Thoughts on Authorization Schemes
Today I was experimenting with some new tools (Prose) and was confronted with a screen that probably everybody that owns a smartphone or uses any kind of connected online service has seen before: an authorization screen where the user is expected to either approve or deny an application based on list of permissions. Here’s how Github’s screen looks like:
Android has a similar screen when you install an app, IOS probably has one as well. Pretty much every connected system, be it Facebook, Github, Stackoverflow, pretty much everything that uses OAuth or similar technologies will have a screen like this. From a technology and development point of view it makes a lot of sense; at least initially. You break down privileges in a system into a few neat categories and if an application wants to use this service, it has to declare what it uses. Ideally the system would enforce that the application can only use the declared permissions and in theory that would make everything safer…
Reality, unfortunately, is different. Most people don’t even read the permissions that the apps they’re installing on their phones are requesting. It’s just another annoying click. Even if people read the list of permissions that apps wanted, what could they do? They can only approve or reject the application. And often enough, the concerns as “What does the Facebook app do with my location and call data?” are dismissed in favour of whatever pleasantness the app offers. This opens an interesting question: what good are permissions if people will give out whatever permissions an application asks for?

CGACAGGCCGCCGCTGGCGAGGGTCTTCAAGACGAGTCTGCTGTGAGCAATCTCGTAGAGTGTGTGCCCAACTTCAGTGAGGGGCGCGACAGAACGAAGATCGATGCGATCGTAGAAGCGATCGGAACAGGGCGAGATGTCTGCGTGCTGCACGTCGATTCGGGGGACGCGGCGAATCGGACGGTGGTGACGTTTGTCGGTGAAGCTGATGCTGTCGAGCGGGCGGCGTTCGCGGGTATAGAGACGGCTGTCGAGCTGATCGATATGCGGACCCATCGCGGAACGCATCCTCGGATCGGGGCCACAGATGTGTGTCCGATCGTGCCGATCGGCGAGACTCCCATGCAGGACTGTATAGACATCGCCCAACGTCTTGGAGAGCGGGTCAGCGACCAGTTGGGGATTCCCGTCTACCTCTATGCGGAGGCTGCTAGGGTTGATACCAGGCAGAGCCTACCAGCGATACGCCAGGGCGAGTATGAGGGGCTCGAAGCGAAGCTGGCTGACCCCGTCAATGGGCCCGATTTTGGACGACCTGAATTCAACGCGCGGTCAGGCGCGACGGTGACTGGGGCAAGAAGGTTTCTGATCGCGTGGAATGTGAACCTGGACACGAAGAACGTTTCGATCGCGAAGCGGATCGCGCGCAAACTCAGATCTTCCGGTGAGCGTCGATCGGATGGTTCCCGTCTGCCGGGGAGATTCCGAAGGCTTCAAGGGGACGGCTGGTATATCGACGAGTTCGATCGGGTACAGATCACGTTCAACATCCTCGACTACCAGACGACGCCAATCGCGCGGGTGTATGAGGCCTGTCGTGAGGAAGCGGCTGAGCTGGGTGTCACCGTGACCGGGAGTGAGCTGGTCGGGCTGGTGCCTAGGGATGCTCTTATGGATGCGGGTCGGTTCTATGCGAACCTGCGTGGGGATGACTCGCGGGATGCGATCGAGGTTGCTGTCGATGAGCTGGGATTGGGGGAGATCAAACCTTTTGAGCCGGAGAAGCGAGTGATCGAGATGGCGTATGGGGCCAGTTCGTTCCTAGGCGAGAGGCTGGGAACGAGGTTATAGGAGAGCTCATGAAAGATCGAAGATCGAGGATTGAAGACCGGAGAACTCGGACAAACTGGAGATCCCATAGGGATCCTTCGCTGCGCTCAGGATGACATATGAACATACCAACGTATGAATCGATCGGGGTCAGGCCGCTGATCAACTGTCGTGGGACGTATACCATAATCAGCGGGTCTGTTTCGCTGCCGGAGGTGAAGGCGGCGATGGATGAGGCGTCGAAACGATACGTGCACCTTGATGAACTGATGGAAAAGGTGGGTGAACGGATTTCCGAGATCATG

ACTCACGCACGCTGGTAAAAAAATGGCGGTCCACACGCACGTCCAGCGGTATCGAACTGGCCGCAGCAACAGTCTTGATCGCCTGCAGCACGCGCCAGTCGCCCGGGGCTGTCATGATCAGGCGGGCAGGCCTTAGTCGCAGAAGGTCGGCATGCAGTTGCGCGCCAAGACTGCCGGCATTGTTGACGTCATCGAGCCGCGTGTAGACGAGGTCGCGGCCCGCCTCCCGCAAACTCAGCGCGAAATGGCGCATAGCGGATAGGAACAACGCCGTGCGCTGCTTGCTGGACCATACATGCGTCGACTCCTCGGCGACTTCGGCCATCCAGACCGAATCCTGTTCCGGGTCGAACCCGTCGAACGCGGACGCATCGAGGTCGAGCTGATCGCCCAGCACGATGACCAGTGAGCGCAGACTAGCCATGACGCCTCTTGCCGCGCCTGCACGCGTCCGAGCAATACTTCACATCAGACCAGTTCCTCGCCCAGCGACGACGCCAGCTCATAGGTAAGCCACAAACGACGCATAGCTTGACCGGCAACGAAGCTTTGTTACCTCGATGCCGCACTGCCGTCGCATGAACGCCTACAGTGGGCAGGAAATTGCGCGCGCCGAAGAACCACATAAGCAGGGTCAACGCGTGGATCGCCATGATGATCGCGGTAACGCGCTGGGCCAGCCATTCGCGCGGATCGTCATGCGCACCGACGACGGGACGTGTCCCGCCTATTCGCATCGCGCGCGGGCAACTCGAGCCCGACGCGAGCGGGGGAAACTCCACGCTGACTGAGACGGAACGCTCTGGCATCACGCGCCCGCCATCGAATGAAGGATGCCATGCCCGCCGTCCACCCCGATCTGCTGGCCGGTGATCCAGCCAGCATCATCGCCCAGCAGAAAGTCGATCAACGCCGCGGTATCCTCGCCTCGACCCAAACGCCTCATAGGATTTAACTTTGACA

Every system that has this concept of privileges or permissions will warn its users that they are about to let an application read all their text messages or send location data over the wireless data connection. And just to make sure that your system is secure, it will warn you to only install applications that you trust. But how could you trust an application without installing it? We’ve seen malware being distributed by app stores of respectable and trusted companies. So what good is trust if it’s given out blindly?
So instead of giving an app blank access to everything it asks for, why not let the user decide how much of the permissions he wants to grant? Lets say you are about to install a social media network’s app on your phone. You don’t know the app, you don’t trust it, and you certainly don’t want it to read all your text messages, your location data, your emails, and dig around your photos. But using the data connection is ok, after all, you want to see what your friends are up to. Suddenly the permissions screen makes a lot more sense. It actually benefits the user to take time and read it, and give or reject permissions.
I really hope that user controller permissions will become reality soon. It bugs me that with every app, I have to give away control over my data where it seems that most of that data is not required for running an app.
And now, I’ll install Prose…
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